HARRISBURG — While Hillary Clinton described her nomination for president at the Democratic National Convention in Philadelphia as “shattering a glass ceiling” for women and girls, Pennsylvania’s gender ceiling still appears to be very much intact.
Pennsylvania is ranked 40th in the country for female representation in government, with women representing 18.6 percent of the state Legislature, according to the Pennsylvania Center for Women and Politics at Chatham University.
No woman has ever sat at the governor’s desk or represented Pennsylvania in the U.S. Senate, and no women currently represent the state in the U.S. House of Representatives.
Dana Brown, the executive director of the center, said the trend of unequal representation isn’t likely to change soon.
“We see it as a plateau that will probably continue to hang around 18 and 19 percent,” she said.
This election cycle, six candidates will look to carry the flag for Pennsylvania’s women. Five women are running for five of the state’s 18 seats in the U.S. House and one woman, Katie McGinty, is running for U.S. Senate.
“We would argue that it is not just important for women to have a woman in an elected office; it’s more important for the commonwealth,” Ms. Brown said.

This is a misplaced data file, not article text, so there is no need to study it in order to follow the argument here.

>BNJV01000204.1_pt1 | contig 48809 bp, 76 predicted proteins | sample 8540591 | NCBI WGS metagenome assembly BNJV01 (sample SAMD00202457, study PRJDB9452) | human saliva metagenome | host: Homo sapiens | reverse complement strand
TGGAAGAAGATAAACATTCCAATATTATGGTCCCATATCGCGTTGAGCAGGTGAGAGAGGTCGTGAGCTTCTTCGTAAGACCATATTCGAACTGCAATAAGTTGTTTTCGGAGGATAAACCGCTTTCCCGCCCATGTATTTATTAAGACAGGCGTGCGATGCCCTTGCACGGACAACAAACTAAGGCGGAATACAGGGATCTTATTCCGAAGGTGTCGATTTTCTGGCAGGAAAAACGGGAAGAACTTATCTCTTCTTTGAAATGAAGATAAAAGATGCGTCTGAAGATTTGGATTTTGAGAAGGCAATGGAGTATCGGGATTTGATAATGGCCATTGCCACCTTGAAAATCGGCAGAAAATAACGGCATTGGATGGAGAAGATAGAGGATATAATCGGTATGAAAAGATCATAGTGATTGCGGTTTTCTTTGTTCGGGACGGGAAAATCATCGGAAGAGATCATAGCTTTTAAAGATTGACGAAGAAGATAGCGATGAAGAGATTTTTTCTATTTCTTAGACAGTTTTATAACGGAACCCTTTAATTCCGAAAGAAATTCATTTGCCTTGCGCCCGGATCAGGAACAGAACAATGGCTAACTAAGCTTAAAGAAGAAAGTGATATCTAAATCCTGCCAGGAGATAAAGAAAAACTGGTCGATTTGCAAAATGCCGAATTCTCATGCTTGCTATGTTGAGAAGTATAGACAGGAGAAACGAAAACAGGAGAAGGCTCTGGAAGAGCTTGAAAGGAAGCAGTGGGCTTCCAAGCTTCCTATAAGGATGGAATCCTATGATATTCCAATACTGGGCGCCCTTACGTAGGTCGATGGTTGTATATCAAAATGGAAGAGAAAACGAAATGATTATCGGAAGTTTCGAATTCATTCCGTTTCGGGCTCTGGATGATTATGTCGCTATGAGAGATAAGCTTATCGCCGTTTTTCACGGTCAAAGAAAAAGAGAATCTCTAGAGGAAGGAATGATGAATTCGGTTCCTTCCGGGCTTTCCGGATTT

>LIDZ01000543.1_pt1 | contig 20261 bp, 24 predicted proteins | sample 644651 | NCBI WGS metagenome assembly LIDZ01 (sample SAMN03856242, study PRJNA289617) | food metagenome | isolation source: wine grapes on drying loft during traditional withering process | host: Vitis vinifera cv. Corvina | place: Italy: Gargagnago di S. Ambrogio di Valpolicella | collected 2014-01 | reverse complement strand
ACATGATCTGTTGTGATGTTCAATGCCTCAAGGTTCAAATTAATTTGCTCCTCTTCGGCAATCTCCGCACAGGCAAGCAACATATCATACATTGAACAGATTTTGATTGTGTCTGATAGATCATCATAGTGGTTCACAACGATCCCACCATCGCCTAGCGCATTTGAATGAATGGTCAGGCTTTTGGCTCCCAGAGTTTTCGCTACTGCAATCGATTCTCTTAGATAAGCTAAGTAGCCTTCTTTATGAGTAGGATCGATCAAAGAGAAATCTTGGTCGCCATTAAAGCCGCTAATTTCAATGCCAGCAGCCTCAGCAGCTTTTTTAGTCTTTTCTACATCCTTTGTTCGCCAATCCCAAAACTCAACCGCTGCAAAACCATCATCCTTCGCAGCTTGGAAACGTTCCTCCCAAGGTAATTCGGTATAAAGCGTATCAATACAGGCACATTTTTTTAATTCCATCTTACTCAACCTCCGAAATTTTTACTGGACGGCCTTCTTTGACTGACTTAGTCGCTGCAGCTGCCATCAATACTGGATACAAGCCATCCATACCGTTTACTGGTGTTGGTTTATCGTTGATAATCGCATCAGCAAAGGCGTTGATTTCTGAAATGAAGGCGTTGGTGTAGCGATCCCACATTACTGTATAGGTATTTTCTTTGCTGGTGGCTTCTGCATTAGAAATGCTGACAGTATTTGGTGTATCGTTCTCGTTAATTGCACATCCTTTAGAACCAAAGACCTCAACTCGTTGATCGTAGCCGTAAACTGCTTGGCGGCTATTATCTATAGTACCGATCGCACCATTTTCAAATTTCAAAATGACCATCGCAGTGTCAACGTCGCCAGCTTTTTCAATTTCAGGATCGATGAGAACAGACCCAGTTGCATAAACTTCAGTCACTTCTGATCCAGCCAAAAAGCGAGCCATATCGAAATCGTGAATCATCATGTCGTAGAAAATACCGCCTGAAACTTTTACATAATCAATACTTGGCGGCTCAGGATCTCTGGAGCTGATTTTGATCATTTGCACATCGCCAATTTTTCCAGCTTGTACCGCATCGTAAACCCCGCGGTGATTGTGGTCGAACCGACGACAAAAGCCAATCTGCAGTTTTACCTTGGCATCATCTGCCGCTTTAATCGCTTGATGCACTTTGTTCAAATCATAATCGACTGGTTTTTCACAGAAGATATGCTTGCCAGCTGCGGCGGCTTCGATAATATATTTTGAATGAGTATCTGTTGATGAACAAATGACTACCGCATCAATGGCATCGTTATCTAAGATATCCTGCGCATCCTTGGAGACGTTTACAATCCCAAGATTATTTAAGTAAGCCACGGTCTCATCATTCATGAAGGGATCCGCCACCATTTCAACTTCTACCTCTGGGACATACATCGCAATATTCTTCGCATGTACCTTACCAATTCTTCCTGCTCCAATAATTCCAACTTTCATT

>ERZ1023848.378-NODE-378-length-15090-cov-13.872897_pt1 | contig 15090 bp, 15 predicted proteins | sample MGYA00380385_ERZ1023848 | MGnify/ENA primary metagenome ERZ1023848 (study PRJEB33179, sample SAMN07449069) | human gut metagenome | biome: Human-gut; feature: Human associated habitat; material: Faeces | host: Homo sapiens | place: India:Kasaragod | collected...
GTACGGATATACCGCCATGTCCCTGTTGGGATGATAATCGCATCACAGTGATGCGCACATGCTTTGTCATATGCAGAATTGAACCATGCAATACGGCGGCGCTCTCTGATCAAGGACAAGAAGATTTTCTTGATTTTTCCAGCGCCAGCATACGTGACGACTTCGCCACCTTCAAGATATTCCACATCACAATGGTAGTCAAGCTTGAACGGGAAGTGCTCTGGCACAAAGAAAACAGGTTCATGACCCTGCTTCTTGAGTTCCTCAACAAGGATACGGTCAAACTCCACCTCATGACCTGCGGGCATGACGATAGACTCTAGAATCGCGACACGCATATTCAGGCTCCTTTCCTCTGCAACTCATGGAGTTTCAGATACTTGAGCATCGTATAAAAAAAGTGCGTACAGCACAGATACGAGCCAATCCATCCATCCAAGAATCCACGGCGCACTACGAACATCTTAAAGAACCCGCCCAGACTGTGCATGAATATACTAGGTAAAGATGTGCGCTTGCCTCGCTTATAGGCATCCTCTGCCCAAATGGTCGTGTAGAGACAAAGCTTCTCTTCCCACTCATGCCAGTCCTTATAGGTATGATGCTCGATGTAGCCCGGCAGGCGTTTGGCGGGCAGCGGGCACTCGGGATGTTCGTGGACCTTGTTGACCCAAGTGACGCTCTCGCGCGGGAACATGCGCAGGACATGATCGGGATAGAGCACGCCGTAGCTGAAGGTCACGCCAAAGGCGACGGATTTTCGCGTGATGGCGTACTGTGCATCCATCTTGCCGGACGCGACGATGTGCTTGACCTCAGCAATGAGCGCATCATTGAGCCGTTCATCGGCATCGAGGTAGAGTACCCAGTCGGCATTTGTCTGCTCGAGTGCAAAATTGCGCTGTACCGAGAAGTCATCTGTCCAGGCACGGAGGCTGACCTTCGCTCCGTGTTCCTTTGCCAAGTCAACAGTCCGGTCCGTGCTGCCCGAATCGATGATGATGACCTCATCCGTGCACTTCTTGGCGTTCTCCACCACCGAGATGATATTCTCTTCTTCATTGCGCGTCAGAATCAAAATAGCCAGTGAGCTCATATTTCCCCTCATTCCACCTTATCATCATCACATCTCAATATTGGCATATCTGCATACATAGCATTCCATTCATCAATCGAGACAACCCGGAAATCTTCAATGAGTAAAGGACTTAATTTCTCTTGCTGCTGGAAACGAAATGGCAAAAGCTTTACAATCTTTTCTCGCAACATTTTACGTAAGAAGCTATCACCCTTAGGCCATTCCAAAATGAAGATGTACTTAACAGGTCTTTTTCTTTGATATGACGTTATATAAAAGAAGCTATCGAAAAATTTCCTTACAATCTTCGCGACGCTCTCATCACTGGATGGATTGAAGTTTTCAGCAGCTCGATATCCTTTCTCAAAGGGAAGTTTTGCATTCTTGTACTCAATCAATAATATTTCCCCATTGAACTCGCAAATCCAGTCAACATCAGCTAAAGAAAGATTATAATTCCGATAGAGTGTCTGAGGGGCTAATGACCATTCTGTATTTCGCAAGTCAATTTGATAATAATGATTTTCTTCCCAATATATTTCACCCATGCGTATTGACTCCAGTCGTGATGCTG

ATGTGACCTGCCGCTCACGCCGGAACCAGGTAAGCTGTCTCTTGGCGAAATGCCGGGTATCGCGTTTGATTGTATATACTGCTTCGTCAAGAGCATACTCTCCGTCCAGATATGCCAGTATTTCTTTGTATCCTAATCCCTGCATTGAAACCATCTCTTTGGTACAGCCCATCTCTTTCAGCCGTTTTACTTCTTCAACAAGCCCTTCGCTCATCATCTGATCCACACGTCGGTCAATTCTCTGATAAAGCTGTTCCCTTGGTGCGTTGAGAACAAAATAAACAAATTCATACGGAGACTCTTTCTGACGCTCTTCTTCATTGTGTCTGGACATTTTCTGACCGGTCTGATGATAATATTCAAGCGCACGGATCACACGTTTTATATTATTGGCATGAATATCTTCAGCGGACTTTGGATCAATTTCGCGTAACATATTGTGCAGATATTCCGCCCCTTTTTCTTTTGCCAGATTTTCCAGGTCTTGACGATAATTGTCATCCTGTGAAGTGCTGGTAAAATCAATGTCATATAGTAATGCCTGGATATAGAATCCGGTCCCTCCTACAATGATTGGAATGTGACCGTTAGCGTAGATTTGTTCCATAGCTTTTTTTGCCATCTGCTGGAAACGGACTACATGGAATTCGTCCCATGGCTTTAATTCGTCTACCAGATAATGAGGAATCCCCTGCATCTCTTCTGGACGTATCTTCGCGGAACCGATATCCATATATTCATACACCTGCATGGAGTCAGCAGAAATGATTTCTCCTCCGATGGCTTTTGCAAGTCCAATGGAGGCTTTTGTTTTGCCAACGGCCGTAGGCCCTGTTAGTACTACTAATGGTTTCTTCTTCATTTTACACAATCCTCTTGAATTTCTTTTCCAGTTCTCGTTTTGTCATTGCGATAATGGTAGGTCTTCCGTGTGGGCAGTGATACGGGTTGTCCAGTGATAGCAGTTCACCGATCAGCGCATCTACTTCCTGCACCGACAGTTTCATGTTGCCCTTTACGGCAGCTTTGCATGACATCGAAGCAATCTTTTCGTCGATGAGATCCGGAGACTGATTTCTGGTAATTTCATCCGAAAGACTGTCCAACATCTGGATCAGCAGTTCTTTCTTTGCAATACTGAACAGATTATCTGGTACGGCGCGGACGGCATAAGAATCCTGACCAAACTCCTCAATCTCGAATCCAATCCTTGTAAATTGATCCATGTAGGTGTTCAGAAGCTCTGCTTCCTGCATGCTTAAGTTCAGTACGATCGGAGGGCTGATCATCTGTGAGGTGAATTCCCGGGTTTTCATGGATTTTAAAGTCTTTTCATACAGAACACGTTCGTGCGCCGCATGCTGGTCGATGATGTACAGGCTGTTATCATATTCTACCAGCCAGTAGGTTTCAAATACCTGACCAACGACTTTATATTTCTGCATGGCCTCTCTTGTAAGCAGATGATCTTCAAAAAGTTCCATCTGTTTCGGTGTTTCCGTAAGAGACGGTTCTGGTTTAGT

“We know that when women are at the table, they are more likely to reach across the aisle and increase bipartisanship and increase transparency,” she added.
There are also language differences between female and male legislators, she said. Women “talk about bills differently and more collaboratively.”
Research shows that women in Congress are better than men at getting more money and more projects back to their districts and that women in the state Legislature are more responsive to their constituents, Ms. Brown said.
As voters move farther down the ballot, they will see more female candidates running for the state Legislature. However, in comparison with the number of men running, fewer females are taking the gamble of running for office.
In total, 70 women are running against nearly 350 men for 228 seats in the Pennsylvania General Assembly. These numbers reflect candidates from the Democratic and Republican parties.
Sixty-seven women are running for 203 seats in the House. Of those running, 34 already hold office in a General Assembly dominated by male voices.
When voters look to the Senate, they will find fewer women. Nine of 50 members are female and only three women are running for the 25 seats on the ballot this year. Two are incumbents.
Research shows that strong political parties and incumbency advantage are causes of the disparity, Ms. Brown said.
“Men often hold onto power and pass on power to other men,” she said. “It’s not in any mean, purposeful way; it’s just these homogenized networks.”
Members of parties are required to support incumbents, making it harder for women and minorities to break in to the party network. Women often aren’t interested in running in challenging races, either, Ms. Brown said.
The Legislature’s status as a full-time, year-round body may play a part, too, she said. More women can be found in volunteer legislatures, like Vermont’s, which is made up of 40 percent women.
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